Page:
In this radio program, Cultural Survival speaks to Edna Kaptoyo from Kenya. Edna talks about how important it is to call for action now.
Produced by Shaldon Ferris (Khoisan)
Interviewee: Edna Kaptoyo (Pokot)
Music: "LIBRES Y VIVAS by MARE ADVETENCIA, used with permission.
"Burn your village to the ground", by The Halluci Nation, used with permission.
The Convention on Biological Diversity (CBD) is an international, multilateral treaty that was initially signed by 150 government leaders at the 1992 Rio Earth Summit and later became active on December 29, 1993.
In November 2021, the 26th Conference of the parties is being held in Glasgow.
Cultural Survival’s Director of Strategic Partnerships and Communications Daisee Francour (Oneida) attended the summit and spoke to Carson Kiburo, Executive Director of the Jamii Asilia Centre, who is a youth leader and a community organizer from the Endorois Peoples of Kenya. He works on Indigenous Peoples' rights, youth empowerment, and global governance.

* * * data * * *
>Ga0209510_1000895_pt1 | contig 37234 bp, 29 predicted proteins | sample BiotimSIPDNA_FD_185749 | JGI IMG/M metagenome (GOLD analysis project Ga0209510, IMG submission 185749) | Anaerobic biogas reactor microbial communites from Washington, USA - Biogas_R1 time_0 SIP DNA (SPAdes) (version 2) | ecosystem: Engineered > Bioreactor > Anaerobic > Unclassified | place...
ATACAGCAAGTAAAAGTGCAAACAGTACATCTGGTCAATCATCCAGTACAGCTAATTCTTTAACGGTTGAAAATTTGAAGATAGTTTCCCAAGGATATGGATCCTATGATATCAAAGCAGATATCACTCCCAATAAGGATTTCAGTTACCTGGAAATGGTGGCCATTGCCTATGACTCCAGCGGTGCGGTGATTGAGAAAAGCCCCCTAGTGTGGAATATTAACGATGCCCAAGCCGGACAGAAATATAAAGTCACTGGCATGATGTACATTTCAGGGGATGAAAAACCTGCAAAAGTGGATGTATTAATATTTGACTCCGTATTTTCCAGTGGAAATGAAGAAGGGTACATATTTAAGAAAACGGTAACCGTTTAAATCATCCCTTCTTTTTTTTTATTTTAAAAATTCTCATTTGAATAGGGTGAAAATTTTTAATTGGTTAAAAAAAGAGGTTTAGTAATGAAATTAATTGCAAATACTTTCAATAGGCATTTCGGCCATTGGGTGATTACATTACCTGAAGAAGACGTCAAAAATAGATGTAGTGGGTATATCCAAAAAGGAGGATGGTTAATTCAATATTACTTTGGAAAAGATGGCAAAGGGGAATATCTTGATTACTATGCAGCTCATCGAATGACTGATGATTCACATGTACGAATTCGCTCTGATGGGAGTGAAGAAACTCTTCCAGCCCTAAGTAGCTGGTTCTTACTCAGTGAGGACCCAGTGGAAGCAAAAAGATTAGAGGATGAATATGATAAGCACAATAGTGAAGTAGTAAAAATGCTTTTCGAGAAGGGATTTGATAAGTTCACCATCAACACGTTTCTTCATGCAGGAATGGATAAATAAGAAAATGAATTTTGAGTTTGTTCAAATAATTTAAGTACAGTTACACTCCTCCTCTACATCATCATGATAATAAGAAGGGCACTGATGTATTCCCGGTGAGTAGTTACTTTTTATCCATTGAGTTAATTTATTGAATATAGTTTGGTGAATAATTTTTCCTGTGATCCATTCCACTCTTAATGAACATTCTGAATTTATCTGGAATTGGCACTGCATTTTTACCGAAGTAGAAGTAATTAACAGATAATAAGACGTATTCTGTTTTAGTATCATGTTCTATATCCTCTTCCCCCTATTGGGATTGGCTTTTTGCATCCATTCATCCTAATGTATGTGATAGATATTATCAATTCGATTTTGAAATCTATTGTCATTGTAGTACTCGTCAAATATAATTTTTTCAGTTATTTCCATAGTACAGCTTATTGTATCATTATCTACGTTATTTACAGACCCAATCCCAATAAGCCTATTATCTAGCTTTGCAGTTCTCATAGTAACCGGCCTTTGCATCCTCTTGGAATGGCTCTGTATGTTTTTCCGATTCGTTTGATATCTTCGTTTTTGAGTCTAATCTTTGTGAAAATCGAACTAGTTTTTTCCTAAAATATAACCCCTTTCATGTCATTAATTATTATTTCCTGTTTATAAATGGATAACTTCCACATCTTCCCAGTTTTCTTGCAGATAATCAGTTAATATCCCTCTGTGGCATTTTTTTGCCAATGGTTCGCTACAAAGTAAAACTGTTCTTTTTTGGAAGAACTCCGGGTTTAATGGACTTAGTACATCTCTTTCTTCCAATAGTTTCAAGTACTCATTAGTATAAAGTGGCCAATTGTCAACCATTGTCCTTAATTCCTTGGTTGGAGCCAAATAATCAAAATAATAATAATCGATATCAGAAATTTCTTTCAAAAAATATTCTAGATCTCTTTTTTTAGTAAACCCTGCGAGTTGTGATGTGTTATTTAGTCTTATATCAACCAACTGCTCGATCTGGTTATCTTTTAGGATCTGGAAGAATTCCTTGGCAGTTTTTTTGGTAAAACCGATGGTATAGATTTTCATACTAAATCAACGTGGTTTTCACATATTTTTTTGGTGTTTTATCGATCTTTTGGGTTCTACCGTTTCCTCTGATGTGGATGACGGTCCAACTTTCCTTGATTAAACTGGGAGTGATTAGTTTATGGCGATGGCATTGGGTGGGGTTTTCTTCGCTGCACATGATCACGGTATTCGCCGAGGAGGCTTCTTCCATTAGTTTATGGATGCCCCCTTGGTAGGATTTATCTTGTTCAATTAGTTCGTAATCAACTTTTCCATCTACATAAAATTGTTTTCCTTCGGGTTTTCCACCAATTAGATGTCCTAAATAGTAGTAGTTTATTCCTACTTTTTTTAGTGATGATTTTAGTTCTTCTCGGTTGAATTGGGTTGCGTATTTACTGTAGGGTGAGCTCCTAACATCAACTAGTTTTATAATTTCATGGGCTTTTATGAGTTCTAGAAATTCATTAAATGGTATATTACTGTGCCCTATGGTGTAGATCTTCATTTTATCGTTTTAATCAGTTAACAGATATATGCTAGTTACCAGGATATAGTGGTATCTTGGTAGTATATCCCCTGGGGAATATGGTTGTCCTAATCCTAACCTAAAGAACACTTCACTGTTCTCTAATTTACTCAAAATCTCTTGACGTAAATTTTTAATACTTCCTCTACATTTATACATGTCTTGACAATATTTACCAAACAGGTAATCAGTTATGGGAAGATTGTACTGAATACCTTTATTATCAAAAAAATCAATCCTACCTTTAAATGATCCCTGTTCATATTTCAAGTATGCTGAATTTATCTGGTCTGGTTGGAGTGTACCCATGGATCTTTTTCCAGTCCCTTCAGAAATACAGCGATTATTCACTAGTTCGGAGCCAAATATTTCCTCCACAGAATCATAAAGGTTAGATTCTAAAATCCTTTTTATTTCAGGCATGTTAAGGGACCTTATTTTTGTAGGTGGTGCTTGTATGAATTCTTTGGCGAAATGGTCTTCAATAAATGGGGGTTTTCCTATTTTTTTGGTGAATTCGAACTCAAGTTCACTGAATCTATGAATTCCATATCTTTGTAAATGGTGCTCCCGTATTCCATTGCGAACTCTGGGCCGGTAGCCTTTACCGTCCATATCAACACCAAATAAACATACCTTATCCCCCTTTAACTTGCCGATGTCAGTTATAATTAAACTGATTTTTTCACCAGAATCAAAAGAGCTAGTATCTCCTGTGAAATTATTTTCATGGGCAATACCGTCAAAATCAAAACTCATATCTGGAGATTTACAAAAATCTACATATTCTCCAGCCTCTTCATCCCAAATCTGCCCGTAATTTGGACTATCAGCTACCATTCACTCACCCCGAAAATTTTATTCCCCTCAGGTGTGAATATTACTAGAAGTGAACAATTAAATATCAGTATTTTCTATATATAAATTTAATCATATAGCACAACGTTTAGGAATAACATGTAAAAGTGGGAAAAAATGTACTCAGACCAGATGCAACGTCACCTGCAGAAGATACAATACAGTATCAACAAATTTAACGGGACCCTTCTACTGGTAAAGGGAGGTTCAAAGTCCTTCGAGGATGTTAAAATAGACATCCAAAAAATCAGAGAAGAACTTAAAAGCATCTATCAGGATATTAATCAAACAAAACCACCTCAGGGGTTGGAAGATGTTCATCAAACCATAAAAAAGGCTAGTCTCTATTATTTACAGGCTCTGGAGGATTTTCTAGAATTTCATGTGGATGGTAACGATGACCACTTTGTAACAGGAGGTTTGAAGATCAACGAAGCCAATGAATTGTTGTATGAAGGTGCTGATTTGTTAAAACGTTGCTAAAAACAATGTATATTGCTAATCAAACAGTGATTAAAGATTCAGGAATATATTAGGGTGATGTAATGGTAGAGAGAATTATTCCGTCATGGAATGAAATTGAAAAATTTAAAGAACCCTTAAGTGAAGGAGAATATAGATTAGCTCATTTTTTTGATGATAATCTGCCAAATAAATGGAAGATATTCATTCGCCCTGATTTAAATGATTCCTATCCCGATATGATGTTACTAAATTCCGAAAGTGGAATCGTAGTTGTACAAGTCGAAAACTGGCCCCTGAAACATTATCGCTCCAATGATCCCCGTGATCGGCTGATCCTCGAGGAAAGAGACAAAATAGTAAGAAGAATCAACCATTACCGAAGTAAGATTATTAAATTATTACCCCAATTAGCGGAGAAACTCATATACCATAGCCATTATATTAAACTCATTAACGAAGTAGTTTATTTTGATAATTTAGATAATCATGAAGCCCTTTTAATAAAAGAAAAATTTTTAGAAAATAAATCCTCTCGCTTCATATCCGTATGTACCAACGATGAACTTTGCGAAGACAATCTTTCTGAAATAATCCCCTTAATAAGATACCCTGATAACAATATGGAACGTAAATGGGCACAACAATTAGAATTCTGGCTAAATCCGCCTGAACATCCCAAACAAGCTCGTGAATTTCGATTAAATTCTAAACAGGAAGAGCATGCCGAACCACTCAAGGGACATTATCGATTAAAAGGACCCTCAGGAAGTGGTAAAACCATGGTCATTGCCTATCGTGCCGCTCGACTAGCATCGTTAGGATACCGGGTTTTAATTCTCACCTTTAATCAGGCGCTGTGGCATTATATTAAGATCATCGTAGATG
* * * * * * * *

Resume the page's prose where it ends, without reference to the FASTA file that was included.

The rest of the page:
Indigenous Peoples around the world have always been innovative in finding ways to use their environment to their advantage, while respecting mother earth at the same time.
Saturday June 5th is World Environment day, and in this podcast we speak to Nelson Ole Reiya from the Nashulai Conservancy in Kenya, who will tell us how to make soap from Elephant Dung!
Nelson will tell us how the Masaai people Reimagine, Recreate and Restore.
Produced by Shaldon Ferris (Khoisan, South Africa)
Interviewee: Nelson Ole Reiya (Maasai, Kenya)
Researcher Elizabeth Hacker describes research about how Indigenous individuals create their own frameworks to define "well-being" to counter Western ideas of well-being. She found three important concepts for Indigenous well being are, Meeting basic material needs; social harmony and sense of belonging; and cultural identity. Dev and Elizabeth discuss examples from her research in India and Kenya.